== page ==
Public outrage occurred in 1977 when some local punks (B*mber and M*lcy Sm*th from local band The Rong) climbed the clock tower and replaced Freebird with the Sex Pistol’s ‘Anarchy In The UK’ to coincide with the Queens birthday. It was a whole week before the Comhairle electricians could remove the punk anthem. The letters page in the Gazette was 2 pages long in the following weeks, full of indignant letters. (Not from outraged citizens or Ministers, but from Lynyrd Skynyrd fans). It was suggested that this stunt led to all sorts of anarchy breaking out amoungst the youth of the town and ultimately led to the collapse of society when the swing parks were no longer locked up on Sundays.

But eventually, Freebird had to be replaced. The tune was 14 minutes long and so it was nearly quarter past the hour before it stopped chiming. This meant Council meetings kept getting interrupted or motions being passed without councillors hearing the details. This of course led to a number of interesting policy decisions in the late 70’s including the erection of the new Comhairle offices on a bog, and introducing peat as legal tender.

In the 1980’s, as the Town Hall fell into decline, the chime alternated between the ‘Big Ben’ chimes and ‘broken/not working’. This remains the case to this day, but perhaps the current proposals to ‘do up’ the Town Hall will see a new tune emerge for the new decade.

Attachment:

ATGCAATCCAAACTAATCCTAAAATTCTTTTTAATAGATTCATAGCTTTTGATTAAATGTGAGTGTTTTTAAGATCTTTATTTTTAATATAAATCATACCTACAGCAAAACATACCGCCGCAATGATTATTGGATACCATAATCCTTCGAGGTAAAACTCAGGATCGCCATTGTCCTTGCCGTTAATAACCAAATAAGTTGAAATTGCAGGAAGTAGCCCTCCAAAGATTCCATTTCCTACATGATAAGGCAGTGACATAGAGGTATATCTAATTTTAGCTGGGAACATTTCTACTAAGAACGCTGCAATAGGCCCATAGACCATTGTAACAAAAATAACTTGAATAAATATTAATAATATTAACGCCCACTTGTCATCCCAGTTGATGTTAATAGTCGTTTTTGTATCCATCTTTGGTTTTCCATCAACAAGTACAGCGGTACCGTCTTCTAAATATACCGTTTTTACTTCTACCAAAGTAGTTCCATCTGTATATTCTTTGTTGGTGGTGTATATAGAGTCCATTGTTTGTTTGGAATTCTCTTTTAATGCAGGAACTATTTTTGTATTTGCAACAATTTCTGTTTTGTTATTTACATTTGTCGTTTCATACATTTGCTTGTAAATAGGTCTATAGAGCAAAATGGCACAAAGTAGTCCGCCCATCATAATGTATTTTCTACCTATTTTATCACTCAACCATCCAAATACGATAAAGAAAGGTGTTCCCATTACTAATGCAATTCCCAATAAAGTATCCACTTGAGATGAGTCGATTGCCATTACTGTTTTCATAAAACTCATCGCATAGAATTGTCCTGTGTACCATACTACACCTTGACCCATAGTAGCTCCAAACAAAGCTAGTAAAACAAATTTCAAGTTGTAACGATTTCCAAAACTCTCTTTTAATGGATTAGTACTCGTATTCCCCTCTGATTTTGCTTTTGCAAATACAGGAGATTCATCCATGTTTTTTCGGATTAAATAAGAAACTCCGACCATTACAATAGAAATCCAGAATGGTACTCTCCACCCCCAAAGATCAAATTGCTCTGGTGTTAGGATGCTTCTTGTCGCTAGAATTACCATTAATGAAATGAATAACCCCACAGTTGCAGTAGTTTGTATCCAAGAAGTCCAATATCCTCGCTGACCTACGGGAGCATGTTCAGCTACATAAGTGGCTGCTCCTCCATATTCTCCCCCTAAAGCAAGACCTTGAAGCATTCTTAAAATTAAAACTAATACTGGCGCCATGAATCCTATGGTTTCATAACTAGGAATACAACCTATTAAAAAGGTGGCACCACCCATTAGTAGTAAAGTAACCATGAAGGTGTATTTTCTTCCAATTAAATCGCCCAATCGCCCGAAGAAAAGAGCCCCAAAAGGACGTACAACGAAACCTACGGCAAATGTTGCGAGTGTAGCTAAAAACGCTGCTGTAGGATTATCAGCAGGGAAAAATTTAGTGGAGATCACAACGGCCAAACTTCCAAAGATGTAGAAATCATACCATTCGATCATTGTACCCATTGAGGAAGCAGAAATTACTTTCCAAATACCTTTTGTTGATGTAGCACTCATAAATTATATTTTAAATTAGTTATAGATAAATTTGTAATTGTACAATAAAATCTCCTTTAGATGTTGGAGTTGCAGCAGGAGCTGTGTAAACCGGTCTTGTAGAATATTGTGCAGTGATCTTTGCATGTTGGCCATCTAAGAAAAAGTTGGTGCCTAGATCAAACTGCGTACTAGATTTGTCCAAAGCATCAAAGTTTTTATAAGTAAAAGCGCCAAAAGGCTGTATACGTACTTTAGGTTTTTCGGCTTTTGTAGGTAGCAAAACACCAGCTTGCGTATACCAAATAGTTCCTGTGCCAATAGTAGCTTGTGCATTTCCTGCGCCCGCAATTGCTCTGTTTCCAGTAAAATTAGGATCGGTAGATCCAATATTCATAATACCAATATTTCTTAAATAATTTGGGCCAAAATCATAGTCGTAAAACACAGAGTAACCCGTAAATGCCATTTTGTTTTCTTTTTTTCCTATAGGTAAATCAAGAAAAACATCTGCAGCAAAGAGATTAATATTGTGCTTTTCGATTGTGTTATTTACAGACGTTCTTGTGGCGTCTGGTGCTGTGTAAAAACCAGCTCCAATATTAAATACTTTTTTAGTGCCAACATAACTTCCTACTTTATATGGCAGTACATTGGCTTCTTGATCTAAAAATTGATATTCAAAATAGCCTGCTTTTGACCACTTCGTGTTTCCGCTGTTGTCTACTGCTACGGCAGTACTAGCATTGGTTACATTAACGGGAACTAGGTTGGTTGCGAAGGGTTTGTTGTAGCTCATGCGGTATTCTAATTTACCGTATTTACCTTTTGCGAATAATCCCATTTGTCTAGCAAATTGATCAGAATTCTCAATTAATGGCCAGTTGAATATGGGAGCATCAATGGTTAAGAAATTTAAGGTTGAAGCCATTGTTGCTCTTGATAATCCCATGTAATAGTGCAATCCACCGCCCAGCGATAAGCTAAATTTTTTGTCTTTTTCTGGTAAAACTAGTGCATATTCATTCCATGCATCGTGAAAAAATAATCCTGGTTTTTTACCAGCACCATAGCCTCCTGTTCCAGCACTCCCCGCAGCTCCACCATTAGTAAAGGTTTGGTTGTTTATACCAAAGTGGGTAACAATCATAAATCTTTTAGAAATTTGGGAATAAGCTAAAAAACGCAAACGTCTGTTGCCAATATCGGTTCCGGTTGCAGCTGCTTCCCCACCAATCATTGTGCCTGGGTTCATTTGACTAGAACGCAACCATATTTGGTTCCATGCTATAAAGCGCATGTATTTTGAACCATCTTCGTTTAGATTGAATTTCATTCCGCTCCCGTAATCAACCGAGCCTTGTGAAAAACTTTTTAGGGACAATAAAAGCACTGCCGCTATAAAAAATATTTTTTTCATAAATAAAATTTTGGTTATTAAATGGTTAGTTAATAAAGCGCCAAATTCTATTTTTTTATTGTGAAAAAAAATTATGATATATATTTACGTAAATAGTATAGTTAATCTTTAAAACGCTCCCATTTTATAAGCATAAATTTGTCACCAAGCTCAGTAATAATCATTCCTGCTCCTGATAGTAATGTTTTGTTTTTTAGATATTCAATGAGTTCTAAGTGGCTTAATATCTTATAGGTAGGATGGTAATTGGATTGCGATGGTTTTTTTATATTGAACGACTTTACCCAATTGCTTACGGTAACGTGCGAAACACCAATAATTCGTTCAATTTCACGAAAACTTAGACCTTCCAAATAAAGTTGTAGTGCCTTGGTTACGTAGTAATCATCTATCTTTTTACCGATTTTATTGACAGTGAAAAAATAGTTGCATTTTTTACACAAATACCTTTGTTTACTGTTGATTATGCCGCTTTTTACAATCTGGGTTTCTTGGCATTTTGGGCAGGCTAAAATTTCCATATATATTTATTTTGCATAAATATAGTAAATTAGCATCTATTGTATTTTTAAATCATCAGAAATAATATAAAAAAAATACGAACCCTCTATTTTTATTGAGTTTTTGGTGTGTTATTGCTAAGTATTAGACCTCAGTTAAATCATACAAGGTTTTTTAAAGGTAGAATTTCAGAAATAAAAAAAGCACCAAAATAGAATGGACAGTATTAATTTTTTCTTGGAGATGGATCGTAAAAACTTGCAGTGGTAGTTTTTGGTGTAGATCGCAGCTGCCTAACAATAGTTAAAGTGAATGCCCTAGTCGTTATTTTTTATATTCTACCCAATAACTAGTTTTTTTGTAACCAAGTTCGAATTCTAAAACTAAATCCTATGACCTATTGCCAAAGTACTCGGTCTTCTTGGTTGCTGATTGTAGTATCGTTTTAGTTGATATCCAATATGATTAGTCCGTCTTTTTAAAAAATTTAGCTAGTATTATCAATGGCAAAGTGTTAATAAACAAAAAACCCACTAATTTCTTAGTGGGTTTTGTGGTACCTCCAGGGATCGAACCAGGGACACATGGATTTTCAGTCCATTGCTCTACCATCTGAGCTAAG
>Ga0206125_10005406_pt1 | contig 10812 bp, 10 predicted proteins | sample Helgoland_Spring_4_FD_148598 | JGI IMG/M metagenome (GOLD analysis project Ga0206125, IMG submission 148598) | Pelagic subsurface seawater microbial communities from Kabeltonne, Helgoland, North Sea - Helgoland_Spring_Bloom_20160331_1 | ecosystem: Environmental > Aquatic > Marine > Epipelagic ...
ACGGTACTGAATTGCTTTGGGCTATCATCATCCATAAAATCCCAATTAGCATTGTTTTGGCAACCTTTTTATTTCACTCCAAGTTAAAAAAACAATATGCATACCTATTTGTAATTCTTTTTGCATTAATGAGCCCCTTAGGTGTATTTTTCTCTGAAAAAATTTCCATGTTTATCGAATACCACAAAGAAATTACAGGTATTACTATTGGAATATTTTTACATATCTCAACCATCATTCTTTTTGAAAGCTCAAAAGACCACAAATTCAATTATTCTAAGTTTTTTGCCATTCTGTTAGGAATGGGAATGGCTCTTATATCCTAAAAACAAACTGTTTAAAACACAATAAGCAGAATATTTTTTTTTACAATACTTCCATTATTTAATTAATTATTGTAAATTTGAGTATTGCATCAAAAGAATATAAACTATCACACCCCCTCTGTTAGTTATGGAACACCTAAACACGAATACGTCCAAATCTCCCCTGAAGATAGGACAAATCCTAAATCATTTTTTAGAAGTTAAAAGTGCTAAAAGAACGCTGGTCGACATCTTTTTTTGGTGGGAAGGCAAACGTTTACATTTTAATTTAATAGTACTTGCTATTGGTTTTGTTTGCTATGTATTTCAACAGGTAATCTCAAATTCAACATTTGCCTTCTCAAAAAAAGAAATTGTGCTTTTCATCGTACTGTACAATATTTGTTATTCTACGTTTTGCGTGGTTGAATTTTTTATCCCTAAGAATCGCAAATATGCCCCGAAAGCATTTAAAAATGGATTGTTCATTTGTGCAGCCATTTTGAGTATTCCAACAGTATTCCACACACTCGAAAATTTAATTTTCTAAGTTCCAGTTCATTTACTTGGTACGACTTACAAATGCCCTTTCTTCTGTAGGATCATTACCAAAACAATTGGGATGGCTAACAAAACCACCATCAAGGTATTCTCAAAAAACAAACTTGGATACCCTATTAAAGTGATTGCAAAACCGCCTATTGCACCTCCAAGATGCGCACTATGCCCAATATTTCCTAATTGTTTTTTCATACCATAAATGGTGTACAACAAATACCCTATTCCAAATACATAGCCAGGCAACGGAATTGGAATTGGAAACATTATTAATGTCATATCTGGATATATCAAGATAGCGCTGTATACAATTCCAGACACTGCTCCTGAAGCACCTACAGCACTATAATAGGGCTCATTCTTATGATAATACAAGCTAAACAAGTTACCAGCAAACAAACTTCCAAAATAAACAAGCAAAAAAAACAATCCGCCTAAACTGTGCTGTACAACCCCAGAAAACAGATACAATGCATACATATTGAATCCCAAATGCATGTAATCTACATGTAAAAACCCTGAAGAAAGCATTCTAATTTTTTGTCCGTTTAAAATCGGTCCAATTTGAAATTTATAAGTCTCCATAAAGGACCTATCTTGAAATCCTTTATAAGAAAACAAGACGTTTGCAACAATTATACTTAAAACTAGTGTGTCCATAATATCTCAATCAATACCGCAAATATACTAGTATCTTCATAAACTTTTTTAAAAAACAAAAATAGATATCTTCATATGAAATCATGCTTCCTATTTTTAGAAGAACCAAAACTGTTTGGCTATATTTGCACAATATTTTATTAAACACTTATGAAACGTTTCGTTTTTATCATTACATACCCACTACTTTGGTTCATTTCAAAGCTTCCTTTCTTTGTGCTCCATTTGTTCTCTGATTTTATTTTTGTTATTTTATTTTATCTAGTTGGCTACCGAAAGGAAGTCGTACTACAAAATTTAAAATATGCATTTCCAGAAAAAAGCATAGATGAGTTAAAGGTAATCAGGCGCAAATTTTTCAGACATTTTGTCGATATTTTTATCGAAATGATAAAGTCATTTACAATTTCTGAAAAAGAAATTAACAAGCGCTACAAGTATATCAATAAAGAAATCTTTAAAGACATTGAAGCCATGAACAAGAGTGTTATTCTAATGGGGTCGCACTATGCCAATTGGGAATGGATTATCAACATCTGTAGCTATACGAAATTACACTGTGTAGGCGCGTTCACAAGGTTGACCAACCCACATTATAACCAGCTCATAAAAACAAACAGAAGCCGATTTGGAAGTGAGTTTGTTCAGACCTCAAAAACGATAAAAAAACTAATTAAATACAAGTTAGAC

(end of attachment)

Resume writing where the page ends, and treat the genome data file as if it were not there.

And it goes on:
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Street Names of Stornoway (part 2 of many)

13 03 2009

Churchill Drive: Named, as you would expect, after Winston Churchill, Britain’s famous wartime Prime Minister. Churchill also had a strong connection with Stornoway and was a familiar face in the pubs of the town.

Shortly after Churchill retired from the army (where he served as a Cavalry officer), he moved to Stornoway to take up a job on a fishing boat. Churchill had his sights set firmly on becoming First Lord of the Admiralty and felt that a few years working on a Stornoway trawler would provide him with the necessary experience. His Cavalry officer training also came in very handy when he helped out in his spare time with Kenny Henderson (a local coach-hire) as a coachman and stable hand.

His famous wartime statement was also developed in Stornoway following a fracas outside the Star Inn, where the crew of his trawler fell out with the crew of a boat from Fraserburgh. ‘We will fight them on South Beach!’ he was said to have exclaimed, whilst running out of the Star with a pint glass.

Queensland Road: This street was given an Australian sounding name as it was originally a penal colony for wrong doers from the town.

Kennedy Terrace: Named after well known Gaelic singer Calum Kennedy, although many people think it was named after his first cousin, John F. Kennedy, one time President of the United States.

JFK used to come over to Lewis regularly to visit cousin Calum and, unknown to many, was a fluent Gaelic speaker. JFK even sang with the Lochs Gaelic Choir at the 1955 Mod. Rumours persist to this day that he was assassinated by members of the Point Gaelic Choir for criticising their winning ‘puirt a beal’ Calum Kennedy himself used to have a loom-shed at the weavers colony at Kennedy Terrace, where JFK would help fill the bobbans.

Readers will no doubt recall Calum Kennedy’s world famous song ‘Lovely Stornoway’. We are privileged to be able to bring you a translation of the long lost ‘final verse’ which may or may not have contributed to the JFK ‘Rudhach hitman’ conspiracy theory.

‘Make your way to Stornoway,but don’t go further than Broadbay, the Point Choir just cause dismay, in lovely Stornoway’